OHSU plays a key role in developing data and information leaders for health care
New medical specialty established: Six faculty among first in nation to be certified as clinical informaticians
The School of Medicine has six faculty members who are now certified in the brand new medical subspecialty of clinical informatics. The intersection of health care reform and information technology advances are driving the establishment of this new clinical subspeciality.
“The new subspecialty is a recognition of the importance that data and information play in health care,” said William Hersh, M.D., professor and chair of medical informatics and clinical epidemiology. “As we move to new models of care delivery where we measure and improve upon quality as well as keep costs under control, informatics will play a key role in acquiring and analyzing the data. Informatics will be important in other ways, too, from patient engagement in his or her own care and health to clinical and translational research.”
All six OHSU faculty members who sat for the clinical informatics subspecialty board exam passed it. The exam was administered by the American Board of Preventive Medicine (ABPM) in October.
The new clinical informaticians are:
- Eilis Boudreau, M.D., Ph.D., associate professor of neurology
- Michael Chiang, M.D., M.A., professor of ophthalmology
- William Hersh, M.D., professor and chair of medical informatics and clinical epidemiology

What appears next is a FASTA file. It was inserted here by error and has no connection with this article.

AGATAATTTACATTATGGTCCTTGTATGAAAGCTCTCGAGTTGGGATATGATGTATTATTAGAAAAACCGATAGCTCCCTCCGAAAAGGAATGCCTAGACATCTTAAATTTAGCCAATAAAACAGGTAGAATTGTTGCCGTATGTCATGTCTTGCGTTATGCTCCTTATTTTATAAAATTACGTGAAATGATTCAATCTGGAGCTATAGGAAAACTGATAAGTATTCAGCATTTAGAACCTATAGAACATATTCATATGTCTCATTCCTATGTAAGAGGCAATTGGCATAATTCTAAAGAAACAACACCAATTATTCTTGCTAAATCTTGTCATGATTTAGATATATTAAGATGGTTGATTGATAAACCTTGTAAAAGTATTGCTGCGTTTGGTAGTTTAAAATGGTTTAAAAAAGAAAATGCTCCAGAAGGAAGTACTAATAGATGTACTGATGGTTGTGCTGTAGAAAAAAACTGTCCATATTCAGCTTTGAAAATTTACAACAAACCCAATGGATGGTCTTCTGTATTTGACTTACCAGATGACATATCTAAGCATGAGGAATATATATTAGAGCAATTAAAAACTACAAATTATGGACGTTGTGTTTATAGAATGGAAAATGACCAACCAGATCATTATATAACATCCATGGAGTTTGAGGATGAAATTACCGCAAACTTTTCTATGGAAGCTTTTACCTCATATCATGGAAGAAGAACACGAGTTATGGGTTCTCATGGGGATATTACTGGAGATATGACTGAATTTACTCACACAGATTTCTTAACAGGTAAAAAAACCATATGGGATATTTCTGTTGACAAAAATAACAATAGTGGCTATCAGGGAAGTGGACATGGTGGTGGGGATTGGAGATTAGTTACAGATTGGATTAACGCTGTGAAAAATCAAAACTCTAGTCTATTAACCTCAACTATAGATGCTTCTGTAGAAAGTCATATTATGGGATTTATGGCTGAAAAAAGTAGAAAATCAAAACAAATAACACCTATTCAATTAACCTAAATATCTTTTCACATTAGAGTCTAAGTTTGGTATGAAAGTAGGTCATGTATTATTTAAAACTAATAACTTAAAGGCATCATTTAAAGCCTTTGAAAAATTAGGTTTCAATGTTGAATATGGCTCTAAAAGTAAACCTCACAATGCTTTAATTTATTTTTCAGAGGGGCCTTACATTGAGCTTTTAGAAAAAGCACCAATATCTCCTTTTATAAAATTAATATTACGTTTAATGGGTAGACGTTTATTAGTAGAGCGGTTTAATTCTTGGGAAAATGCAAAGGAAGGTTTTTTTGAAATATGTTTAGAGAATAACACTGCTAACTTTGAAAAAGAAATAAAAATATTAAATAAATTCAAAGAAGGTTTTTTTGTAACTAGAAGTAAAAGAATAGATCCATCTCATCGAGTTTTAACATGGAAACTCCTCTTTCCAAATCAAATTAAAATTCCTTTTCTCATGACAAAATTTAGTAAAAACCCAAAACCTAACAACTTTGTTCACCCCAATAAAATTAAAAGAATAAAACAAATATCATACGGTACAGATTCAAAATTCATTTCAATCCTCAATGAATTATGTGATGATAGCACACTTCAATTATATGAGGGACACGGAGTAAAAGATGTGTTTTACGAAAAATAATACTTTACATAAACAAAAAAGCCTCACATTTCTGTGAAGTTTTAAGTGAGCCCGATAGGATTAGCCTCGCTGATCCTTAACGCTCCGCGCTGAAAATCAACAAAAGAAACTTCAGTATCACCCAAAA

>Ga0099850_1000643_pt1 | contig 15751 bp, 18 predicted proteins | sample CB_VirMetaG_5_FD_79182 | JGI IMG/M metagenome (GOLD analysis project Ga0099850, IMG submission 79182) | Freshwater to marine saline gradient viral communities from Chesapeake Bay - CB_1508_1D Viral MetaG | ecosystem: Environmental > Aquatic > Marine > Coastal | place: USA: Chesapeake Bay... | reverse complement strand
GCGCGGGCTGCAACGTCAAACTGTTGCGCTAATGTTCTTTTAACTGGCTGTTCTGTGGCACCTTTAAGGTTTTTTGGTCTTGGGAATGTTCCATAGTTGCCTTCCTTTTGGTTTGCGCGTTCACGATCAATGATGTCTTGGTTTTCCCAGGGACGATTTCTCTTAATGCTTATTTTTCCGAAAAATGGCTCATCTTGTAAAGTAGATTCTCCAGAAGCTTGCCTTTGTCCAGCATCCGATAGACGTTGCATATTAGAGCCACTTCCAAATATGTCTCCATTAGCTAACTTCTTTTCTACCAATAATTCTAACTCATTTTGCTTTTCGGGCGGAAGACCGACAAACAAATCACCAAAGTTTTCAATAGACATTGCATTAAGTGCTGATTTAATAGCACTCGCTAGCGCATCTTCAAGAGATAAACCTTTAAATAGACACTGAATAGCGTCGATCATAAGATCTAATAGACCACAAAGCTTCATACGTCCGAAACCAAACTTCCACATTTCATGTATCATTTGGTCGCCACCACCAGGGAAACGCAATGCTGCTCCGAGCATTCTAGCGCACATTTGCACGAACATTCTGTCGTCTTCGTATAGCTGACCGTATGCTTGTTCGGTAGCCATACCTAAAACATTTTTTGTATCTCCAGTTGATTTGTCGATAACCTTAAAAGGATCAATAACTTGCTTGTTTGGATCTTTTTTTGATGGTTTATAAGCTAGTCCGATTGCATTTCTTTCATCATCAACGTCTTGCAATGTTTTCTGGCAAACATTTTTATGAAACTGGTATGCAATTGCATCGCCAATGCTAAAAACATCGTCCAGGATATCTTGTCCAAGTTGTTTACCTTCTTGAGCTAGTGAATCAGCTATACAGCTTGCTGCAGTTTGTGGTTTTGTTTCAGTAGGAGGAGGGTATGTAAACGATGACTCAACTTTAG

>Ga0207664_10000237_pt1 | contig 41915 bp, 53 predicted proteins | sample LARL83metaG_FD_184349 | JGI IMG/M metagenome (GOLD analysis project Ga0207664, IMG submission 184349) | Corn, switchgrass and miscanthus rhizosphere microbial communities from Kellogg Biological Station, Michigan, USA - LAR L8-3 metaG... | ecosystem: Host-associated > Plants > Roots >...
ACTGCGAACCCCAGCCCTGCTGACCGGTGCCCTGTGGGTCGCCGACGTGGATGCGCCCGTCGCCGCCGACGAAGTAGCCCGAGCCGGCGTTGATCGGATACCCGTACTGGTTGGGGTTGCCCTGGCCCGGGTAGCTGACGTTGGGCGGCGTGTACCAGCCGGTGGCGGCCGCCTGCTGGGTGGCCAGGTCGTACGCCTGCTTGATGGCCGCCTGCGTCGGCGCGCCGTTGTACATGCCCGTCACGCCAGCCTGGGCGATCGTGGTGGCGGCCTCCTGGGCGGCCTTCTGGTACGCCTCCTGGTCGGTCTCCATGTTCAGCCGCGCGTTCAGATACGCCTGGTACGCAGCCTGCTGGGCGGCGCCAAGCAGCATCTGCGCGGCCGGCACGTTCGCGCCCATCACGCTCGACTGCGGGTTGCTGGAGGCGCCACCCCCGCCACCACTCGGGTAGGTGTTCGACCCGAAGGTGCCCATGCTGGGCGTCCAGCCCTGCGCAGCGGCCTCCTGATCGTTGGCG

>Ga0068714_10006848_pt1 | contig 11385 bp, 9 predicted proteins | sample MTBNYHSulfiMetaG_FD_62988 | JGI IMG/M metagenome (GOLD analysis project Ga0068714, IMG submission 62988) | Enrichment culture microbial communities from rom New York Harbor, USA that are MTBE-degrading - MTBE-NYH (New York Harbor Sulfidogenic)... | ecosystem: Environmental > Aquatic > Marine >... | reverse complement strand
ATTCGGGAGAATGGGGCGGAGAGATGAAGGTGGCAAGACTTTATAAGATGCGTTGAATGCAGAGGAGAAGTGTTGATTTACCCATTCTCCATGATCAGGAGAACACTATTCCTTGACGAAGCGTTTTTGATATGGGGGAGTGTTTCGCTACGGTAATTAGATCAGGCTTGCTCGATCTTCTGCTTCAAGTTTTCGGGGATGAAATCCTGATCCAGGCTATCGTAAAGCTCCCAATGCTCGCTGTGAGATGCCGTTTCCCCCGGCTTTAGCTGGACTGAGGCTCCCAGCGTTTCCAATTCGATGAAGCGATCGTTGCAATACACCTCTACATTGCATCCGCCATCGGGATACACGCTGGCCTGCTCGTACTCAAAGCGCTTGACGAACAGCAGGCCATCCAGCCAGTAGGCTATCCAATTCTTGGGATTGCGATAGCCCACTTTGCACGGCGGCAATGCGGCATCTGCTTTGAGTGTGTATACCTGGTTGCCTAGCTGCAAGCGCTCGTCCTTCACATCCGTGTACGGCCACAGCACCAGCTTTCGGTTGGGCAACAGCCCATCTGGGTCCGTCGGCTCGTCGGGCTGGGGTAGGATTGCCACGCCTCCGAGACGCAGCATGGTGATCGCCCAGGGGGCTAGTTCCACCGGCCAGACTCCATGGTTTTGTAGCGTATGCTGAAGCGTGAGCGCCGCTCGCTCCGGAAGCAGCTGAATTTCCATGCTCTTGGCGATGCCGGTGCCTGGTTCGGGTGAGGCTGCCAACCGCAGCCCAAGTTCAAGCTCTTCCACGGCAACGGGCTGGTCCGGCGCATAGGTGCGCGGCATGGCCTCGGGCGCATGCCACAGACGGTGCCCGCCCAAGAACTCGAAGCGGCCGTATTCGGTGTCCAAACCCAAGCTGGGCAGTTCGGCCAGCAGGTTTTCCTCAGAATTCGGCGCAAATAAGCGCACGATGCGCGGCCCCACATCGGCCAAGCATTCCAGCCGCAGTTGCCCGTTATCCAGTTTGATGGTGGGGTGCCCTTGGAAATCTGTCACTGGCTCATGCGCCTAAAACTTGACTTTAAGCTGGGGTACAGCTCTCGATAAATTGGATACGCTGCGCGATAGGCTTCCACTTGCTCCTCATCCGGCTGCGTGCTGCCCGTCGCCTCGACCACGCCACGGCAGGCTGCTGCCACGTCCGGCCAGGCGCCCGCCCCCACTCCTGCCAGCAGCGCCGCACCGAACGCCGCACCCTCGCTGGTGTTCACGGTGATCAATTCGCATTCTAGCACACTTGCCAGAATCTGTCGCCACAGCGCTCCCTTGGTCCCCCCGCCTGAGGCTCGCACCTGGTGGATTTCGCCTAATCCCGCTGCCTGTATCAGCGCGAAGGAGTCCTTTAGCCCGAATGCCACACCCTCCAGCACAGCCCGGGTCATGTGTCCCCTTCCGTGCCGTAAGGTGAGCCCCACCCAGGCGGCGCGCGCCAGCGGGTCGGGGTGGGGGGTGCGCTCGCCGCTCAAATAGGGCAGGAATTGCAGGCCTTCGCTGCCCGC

- Michael Lieberman, M.D., M.S., professor of medicine
- Vishnu Mohan, MBBS, MBI, assistant professor of medical informatics and clinical epidemiology
- Thomas Yackel, M.D., MPH, M.S., associate professor of medical informatics and clinical epidemiology
In addition, at least 38 of the 444 people who passed the exam received some of their informatics education at OHSU.
According to the Accreditation Council for Graduate Medical Education (ACGME), clinical informatics is “the subspecialty of all medical specialties that transforms health care by analyzing, designing, implementing, and evaluating information and communication systems to improve patient care, enhance access to care, advance individual and population health outcomes, and strengthen the clinician-patient relationship.”
Clinical informaticians are more important now than ever as health care reform shifts the national focus to population health and evidence-based medicine. When Dr. Yackel was a medical student on a clinical rotation, he recalls, his resident asked him what informatics was because most people at the time had no idea. When he explained it to her, she said, “Why would you need a doctor to do that?”
“We’ve come a long way since then,” Dr. Yackel said. “Most physicians who have worked with electronic records now know the crucial role clinicians can play in helping optimize electronic health records (EHRs) and in working to ensure the data in the record are available to improve quality and outcomes.”
Now begins the work of building the subspecialty, which is unique in that physicians of any primary specialty are eligible. “We are doing our part at OHSU by continuing to develop our fellowship program, which we hope will be accredited by the ACGME when its rules are finalized next year,” said Dr. Hersh.